Proceedings of the 5 th ESEA Conference
Edited By Oliver Budzinski and Arne Feddersen
The American View on Financial Fair Play
Financial Fair Play (FFP) regulations restrict the total spending by football clubs on salaries and other expenses. The policy resembles the restraints on players’ compensation imposed by American sports leagues. FFP is expected to reduce the number of player transfers, and the bidding for their services, lowering the players’ share of the revenues. These outcomes are similar to salary cap results in American sports. Moreover, experience from American college sports suggests that that effective policing and enforcement of FFP regulations will be more costly than desired, thus FPP compliance will be investigated and enforced neither equitably nor efficiently. Last, there is nothing to suggest that FFP will benefit football fans, who would prefer better matches and lower prices.
Financial Regulation, Football Economics, Labor Markets, Financial Fair Play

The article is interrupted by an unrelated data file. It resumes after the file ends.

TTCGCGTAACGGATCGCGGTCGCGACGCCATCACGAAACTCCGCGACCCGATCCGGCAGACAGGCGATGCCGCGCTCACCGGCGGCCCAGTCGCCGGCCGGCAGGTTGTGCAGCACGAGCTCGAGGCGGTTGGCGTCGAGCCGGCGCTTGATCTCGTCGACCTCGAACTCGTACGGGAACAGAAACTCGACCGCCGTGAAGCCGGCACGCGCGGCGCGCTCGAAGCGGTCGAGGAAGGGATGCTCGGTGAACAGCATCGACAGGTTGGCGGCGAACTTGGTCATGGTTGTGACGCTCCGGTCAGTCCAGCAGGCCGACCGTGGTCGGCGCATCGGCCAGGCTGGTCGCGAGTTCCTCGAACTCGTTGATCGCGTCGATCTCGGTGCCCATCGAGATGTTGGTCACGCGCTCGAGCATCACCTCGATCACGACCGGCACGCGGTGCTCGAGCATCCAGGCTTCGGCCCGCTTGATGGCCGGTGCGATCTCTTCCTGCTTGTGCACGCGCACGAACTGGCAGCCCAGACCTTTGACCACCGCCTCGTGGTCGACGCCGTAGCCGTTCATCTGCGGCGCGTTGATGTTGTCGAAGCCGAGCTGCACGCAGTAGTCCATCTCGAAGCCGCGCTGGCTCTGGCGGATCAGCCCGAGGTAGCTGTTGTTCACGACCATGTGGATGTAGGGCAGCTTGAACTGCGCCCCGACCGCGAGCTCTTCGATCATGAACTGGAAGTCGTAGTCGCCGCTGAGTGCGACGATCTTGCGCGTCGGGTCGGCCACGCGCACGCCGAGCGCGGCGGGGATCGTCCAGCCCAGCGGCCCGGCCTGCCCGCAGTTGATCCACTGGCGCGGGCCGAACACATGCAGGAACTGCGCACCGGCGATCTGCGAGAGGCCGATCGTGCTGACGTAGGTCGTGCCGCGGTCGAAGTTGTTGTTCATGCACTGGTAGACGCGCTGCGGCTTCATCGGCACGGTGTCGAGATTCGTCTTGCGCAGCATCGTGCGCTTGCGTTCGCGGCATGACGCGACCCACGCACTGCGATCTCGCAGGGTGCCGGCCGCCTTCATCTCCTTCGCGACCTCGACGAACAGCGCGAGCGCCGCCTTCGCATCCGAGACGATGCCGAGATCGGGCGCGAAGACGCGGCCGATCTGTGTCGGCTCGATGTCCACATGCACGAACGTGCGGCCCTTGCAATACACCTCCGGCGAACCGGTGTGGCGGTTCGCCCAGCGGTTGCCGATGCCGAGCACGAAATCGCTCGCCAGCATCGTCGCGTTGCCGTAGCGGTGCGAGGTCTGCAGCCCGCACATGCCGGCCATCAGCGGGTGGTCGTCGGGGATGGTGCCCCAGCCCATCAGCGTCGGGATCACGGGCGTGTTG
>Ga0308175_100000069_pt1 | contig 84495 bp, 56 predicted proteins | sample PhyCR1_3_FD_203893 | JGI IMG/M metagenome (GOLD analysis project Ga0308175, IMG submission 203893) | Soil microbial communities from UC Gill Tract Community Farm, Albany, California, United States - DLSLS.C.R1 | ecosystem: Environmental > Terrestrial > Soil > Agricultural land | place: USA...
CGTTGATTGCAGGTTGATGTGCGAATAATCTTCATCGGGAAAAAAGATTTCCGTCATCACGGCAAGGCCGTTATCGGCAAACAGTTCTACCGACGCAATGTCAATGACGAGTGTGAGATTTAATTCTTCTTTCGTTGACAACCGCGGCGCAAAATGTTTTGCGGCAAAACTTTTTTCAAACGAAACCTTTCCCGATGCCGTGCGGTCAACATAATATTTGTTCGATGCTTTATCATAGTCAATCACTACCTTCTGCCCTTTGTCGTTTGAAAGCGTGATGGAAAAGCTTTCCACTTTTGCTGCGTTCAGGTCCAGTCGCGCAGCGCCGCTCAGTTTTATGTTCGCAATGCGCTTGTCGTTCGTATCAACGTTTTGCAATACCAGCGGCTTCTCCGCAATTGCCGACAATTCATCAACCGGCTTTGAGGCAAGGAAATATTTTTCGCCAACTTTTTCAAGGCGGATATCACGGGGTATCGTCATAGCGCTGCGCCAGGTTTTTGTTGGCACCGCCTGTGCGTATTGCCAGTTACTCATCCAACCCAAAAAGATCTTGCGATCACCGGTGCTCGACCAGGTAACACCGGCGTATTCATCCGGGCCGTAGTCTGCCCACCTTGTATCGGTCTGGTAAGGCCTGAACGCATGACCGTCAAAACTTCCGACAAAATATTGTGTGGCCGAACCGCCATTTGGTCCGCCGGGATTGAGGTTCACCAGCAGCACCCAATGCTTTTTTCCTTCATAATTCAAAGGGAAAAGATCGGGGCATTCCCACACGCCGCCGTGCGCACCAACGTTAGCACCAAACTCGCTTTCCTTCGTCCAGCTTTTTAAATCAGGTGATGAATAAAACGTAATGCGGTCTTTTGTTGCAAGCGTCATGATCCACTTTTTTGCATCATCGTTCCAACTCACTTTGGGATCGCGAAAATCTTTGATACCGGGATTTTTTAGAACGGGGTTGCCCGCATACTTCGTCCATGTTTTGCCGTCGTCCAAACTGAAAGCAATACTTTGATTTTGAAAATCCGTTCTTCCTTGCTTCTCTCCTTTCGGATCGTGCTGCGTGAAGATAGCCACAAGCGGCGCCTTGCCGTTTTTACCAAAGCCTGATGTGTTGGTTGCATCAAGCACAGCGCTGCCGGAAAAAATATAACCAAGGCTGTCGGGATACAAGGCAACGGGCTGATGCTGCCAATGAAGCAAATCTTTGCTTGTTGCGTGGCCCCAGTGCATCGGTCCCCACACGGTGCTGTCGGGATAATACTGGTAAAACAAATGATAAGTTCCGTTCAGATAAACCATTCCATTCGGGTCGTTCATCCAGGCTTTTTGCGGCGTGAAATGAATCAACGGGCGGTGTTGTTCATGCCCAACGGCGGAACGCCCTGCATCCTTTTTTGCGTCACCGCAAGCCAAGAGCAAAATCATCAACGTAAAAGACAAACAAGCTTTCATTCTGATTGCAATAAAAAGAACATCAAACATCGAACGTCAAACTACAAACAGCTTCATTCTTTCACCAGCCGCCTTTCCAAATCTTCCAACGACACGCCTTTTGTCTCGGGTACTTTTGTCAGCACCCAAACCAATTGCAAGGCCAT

The Union of European Football Association’s (UEFA) Financial Fair Play (FFP) regulations, the stated intent of which is to restrain excessive spending on the part of European football clubs, bear resemblance to the mandated restraints on players’ compensation imposed by American sports leagues. In contrast to American sports, which have an extensive history of imposing spending restraints, FFP rules are just proceeding, having been introduced in 2010. FFP requires that UEFA member football clubs “break even” financially. Essentially, the new rules require that total spending on player salaries and other expenses does not exceed the club’s generated revenues (Peeters & Szymanski 2013). Clubs found in violation of the rules face UEFA’s punitive measures, which can include exclusion from competition....
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